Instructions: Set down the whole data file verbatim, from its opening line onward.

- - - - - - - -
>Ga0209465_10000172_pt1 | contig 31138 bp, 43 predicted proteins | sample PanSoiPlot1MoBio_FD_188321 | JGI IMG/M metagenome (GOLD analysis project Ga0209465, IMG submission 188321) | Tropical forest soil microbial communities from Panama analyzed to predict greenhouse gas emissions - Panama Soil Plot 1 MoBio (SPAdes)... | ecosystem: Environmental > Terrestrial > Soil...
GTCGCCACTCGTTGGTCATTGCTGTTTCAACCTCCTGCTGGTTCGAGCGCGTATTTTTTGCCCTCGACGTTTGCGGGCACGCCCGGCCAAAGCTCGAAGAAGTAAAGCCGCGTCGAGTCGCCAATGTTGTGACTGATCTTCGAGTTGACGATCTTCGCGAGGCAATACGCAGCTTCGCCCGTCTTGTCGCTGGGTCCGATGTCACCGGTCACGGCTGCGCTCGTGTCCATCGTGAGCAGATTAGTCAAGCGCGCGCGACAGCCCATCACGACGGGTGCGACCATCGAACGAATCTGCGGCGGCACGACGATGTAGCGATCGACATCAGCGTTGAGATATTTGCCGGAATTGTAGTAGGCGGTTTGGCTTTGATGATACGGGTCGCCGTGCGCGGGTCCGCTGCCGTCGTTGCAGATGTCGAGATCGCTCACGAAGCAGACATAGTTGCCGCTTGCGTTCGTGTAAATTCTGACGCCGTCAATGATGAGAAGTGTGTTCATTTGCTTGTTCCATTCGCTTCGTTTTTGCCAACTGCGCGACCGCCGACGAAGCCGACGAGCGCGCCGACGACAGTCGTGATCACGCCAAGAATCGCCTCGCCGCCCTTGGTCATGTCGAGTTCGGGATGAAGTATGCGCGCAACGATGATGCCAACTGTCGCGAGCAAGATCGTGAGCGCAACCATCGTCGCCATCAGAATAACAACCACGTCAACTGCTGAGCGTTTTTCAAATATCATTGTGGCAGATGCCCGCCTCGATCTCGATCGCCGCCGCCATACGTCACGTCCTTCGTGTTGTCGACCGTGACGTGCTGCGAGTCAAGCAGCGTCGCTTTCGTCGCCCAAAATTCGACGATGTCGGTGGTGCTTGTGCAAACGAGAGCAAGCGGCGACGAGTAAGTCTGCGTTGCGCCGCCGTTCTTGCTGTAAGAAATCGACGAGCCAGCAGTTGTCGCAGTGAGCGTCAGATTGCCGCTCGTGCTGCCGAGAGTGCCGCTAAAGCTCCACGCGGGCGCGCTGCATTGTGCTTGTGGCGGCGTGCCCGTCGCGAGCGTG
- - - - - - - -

>Ga0209465_10000172_pt1 | contig 31138 bp, 43 predicted proteins | sample PanSoiPlot1MoBio_FD_188321 | JGI IMG/M metagenome (GOLD analysis project Ga0209465, IMG submission 188321) | Tropical forest soil microbial communities from Panama analyzed to predict greenhouse gas emissions - Panama Soil Plot 1 MoBio (SPAdes)... | ecosystem: Environmental > Terrestrial > Soil...
GTCGCCACTCGTTGGTCATTGCTGTTTCAACCTCCTGCTGGTTCGAGCGCGTATTTTTTGCCCTCGACGTTTGCGGGCACGCCCGGCCAAAGCTCGAAGAAGTAAAGCCGCGTCGAGTCGCCAATGTTGTGACTGATCTTCGAGTTGACGATCTTCGCGAGGCAATACGCAGCTTCGCCCGTCTTGTCGCTGGGTCCGATGTCACCGGTCACGGCTGCGCTCGTGTCCATCGTGAGCAGATTAGTCAAGCGCGCGCGACAGCCCATCACGACGGGTGCGACCATCGAACGAATCTGCGGCGGCACGACGATGTAGCGATCGACATCAGCGTTGAGATATTTGCCGGAATTGTAGTAGGCGGTTTGGCTTTGATGATACGGGTCGCCGTGCGCGGGTCCGCTGCCGTCGTTGCAGATGTCGAGATCGCTCACGAAGCAGACATAGTTGCCGCTTGCGTTCGTGTAAATTCTGACGCCGTCAATGATGAGAAGTGTGTTCATTTGCTTGTTCCATTCGCTTCGTTTTTGCCAACTGCGCGACCGCCGACGAAGCCGACGAGCGCGCCGACGACAGTCGTGATCACGCCAAGAATCGCCTCGCCGCCCTTGGTCATGTCGAGTTCGGGATGAAGTATGCGCGCAACGATGATGCCAACTGTCGCGAGCAAGATCGTGAGCGCAACCATCGTCGCCATCAGAATAACAACCACGTCAACTGCTGAGCGTTTTTCAAATATCATTGTGGCAGATGCCCGCCTCGATCTCGATCGCCGCCGCCATACGTCACGTCCTTCGTGTTGTCGACCGTGACGTGCTGCGAGTCAAGCAGCGTCGCTTTCGTCGCCCAAAATTCGACGATGTCGGTGGTGCTTGTGCAAACGAGAGCAAGCGGCGACGAGTAAGTCTGCGTTGCGCCGCCGTTCTTGCTGTAAGAAATCGACGAGCCAGCAGTTGTCGCAGTGAGCGTCAGATTGCCGCTCGTGCTGCCGAGAGTGCCGCTAAAGCTCCACGCGGGCGCGCTGCATTGTGCTTGTGGCGGCGTGCCCGTCGCGAGCGTG